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The Opening of Oklahoma

The Jerome Commission

Several commissions were organized after the Dawes Act. They were tasked with negotiating with different tribes. Their goal was to get the tribes to accept allotment and to sell the surplus land to the US government. The Jerome, or Cherokee, Commission was assigned several tribes and were to negotiate with the Cherokee to surrender a part of their territory called the Cherokee Outlet. Except for the Cherokee, they focused on the tribes in western portion of Indian Territory. These included the Iowa, Sac and Fox, Potawatomi, Shawnee, Cheyenne and Arapaho, Wichita, Kickapoo, Tonkawa, Kiowa, Comanche, and Apache. Because most of the other commissions dealt with one or two tribes, the Jerome Commission set the primary approach to the process of allotment.

Their negotiating strategy left little opportunity for compromise. The commissioners explained that allotment would happen either under agreements they negotiated or it would happen under the authority of the Dawes Act. If allotment was done under the Dawes Act, those receiving land would receive smaller parcels of land and no additional money from the sale of surplus lands. The commission argued that those receiving land would be more wealthy than any white man because each family member would receive an allotment and that tribal members should appreciate the opportunity to have land and live like non-Indians. Some or all of the land would not be able to be taxed or sold until a period of time passed, usually twenty-five years. If the owner rented or leased the land in the meantime, the money would be paid to the Bureau of Indian Affairs and the owner would get a small monthly allowance, usually ten dollars. The commission was authorized to pay up to $1.25 per acre for the surplus land, but they never came close to paying that price to any of the tribes. The agreements the commission signed paid a range of 27ยข to $1 per acre, depending on the agreement.

In the twentieth century, most of these payments were found to be far too low and the tribes received additional payment. Another issue that government officials later acknowledged was that the commission did not follow rules of some earlier treaties that required a percentage of the entire tribe consent to a new treaty or the sale of tribal land, even though the commission knew about this requirement.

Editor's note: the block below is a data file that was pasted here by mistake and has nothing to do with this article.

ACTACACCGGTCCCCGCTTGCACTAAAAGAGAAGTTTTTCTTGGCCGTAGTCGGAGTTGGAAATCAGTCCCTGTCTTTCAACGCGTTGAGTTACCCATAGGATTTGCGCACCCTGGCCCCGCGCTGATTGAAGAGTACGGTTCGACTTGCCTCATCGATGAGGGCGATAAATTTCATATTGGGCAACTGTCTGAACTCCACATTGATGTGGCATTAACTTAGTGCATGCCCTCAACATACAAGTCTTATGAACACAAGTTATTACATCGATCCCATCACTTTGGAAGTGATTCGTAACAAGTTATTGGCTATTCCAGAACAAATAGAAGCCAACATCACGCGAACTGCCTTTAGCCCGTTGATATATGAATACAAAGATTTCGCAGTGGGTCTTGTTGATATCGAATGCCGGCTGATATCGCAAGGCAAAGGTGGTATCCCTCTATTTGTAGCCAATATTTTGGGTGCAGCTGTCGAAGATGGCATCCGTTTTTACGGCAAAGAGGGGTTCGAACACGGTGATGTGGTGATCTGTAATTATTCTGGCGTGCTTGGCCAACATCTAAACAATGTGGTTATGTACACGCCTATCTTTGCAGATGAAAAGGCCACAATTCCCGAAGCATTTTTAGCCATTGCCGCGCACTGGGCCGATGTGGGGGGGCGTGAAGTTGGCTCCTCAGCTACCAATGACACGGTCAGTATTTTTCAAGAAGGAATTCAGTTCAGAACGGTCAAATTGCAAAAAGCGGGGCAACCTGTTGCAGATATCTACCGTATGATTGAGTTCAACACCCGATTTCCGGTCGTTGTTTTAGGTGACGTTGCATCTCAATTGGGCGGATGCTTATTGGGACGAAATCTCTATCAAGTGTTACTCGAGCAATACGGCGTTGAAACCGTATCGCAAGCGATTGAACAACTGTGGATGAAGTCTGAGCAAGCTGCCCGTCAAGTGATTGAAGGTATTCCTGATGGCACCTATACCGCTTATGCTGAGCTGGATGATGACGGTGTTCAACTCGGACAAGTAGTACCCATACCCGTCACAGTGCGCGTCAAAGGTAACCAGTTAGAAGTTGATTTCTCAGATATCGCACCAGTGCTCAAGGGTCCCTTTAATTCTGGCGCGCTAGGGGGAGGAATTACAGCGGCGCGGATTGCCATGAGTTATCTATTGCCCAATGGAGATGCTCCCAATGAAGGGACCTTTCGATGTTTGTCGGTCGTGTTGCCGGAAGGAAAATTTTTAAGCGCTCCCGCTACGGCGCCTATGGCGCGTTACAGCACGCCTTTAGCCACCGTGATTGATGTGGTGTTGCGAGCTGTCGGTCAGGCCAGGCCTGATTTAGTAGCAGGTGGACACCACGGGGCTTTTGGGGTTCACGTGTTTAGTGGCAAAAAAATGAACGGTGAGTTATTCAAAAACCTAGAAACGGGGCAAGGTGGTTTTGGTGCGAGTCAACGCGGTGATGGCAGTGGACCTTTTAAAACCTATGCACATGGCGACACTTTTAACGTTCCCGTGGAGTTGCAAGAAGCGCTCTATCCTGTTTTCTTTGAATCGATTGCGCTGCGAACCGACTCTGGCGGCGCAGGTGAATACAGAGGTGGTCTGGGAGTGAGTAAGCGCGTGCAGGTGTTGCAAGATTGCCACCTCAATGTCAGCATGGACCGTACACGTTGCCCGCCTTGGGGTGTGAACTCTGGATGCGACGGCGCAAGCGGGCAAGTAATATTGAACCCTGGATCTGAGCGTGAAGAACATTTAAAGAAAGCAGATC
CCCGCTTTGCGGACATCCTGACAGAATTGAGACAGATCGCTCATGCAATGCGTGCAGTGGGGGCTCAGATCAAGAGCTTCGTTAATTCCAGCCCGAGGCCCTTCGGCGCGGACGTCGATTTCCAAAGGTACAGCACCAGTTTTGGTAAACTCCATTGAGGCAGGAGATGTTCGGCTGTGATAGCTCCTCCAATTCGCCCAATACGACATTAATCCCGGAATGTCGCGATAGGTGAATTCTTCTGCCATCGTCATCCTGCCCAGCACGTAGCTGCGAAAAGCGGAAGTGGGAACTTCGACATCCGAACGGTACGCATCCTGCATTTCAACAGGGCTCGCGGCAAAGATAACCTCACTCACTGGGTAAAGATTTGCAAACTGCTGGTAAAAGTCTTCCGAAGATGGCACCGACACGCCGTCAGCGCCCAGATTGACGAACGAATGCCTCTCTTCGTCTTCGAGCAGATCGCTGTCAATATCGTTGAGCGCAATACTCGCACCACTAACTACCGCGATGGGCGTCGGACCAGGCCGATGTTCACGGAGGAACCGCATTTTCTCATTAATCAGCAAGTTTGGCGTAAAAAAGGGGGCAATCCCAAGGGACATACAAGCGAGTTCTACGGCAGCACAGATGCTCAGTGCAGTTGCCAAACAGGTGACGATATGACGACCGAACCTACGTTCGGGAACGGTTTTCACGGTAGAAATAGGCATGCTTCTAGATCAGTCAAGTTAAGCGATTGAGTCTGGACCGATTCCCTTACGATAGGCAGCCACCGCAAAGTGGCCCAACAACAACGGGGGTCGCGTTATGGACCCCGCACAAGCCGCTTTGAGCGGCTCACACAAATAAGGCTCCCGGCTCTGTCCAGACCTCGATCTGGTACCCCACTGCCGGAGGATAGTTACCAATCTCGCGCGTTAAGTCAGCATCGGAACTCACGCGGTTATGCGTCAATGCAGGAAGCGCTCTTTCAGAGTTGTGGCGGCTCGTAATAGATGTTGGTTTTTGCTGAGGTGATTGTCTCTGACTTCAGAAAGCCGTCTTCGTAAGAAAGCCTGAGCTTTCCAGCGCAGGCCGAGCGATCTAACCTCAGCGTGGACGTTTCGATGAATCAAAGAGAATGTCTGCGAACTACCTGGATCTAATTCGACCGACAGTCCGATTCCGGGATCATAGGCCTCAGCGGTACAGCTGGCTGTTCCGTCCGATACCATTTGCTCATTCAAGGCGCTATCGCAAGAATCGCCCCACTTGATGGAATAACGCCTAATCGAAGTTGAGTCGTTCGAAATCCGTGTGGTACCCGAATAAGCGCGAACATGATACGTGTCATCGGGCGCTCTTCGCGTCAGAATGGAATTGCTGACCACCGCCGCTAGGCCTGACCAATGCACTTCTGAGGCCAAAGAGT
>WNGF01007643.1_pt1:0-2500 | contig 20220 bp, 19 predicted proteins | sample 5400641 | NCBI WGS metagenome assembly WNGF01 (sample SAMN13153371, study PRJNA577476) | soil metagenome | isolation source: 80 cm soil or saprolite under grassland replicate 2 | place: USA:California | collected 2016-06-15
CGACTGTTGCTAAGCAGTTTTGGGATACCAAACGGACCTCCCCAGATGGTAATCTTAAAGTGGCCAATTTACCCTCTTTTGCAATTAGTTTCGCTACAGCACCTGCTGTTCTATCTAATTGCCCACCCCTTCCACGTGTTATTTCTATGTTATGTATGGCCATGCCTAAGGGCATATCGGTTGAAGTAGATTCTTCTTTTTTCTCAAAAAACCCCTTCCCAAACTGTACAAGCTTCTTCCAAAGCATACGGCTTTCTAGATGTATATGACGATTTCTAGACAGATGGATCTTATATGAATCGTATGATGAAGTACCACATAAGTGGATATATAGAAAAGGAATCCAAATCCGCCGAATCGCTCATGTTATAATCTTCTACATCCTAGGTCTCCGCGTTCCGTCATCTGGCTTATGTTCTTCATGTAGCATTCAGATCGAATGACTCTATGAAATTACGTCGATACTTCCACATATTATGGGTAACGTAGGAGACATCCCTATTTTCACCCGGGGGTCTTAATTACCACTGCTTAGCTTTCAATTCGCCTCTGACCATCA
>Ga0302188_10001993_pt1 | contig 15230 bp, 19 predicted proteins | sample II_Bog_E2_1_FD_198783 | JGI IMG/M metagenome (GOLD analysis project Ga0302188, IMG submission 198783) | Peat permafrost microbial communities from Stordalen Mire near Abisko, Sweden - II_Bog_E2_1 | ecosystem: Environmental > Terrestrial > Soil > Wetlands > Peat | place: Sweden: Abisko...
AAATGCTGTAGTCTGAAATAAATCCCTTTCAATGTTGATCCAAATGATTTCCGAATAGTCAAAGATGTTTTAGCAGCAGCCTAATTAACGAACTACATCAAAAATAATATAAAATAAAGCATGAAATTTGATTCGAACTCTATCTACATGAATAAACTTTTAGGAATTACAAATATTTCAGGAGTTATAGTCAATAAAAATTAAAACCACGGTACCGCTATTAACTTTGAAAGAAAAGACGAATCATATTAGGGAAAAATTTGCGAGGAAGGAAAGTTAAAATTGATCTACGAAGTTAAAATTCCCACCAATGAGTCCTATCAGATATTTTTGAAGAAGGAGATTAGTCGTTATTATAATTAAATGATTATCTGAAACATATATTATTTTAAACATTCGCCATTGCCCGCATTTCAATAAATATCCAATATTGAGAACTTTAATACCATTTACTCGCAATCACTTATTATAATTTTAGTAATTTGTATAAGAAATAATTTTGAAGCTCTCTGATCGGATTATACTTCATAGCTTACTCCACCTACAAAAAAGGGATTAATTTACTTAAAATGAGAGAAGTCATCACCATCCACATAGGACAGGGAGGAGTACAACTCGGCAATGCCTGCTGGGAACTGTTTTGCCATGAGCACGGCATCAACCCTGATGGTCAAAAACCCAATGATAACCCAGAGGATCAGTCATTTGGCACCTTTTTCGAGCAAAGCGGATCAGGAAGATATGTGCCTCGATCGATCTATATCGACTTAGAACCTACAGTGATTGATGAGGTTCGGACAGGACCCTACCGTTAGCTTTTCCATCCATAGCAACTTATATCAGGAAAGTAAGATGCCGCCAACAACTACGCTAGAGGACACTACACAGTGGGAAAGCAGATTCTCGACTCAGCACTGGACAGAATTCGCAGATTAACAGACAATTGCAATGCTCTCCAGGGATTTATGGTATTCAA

In addition to negotiating with the western tribes, the Jerome Commission was tasked with securing the Cherokee Outlet from the Cherokee tribe. This proved challenging as the tribe had turned that territory into a money-maker by leasing the land to cattle ranchers. The tribe did not want to lose the land that allowed them to earn hundreds of thousands of dollars. Negotiations dragged for months until President Benjamin Harrison outlawed grazing in the outlet and sent in the army to remove the ranchers. This eliminated the source of revenue the Cherokees had been trying to protect, and they agreed to terms.

Commissioner David Jerome (image courtesy Bentley Historical Library).

Reception and Resistance

When the Jerome Commission began their negotiations, most of the tribes believed that the US government recognized their sovereignty and that they would have a voice in what happened. So, the tribes the Jerome Commission negotiated with in 1890 and 1891 told the commission members that they preferred to keep the reservation as is. They expressed strong opposition to the concept of allotment. Breaking the land up and living as farmers held no charm for the Iowa, Sac and Fox, Kickapoo, Cheyenne, and Arapaho. These communities lived in closely laid out villages, which allotment would disrupt. Farming was not a primary economic activity for these tribes. For these groups, the farming the tribes did was women's work, so the commission was asking these communities to adjust their understanding of gender roles. Basically, they objected to the entire proposition.

Once it became clear that allotment would proceed with or without the tribes' consent, the tribal nations took different approaches. The Sac and Fox negotiated quickly and received larger acreages than most of the other tribes. Several tribes attempted to hire lawyers. The members of the Jerome Commission pushed back hard against this, even though the lawyers who found a place at the negotiating table worked to convince the tribes to cooperate with the government.

The most frequent resistance offered, by both governments and individuals within tribes, was noncooperation. Consistently, tribal leaders refused to agree to terms, and individuals opposing allotment refused to participate in the selection of land. The Osage, Kaw, Otoe, and Ponca never reached agreements with the Jerome Commission, although they did undergo allotment under the Dawes Act.

In addition to noncooperation, the Kiowa leader Lone Wolf took the government to court and the case reached the Supreme Court in Lone Wolf v. Hitchcock (187 U.S. 553, 1903). He wanted the courts to stop allotment. The court found that Congress could constitutionally break treaties with tribe because they had absolute, or plenary, power over Indian policy.

Lone Wolf the Younger (image courtesy of the Smithsonian Institution).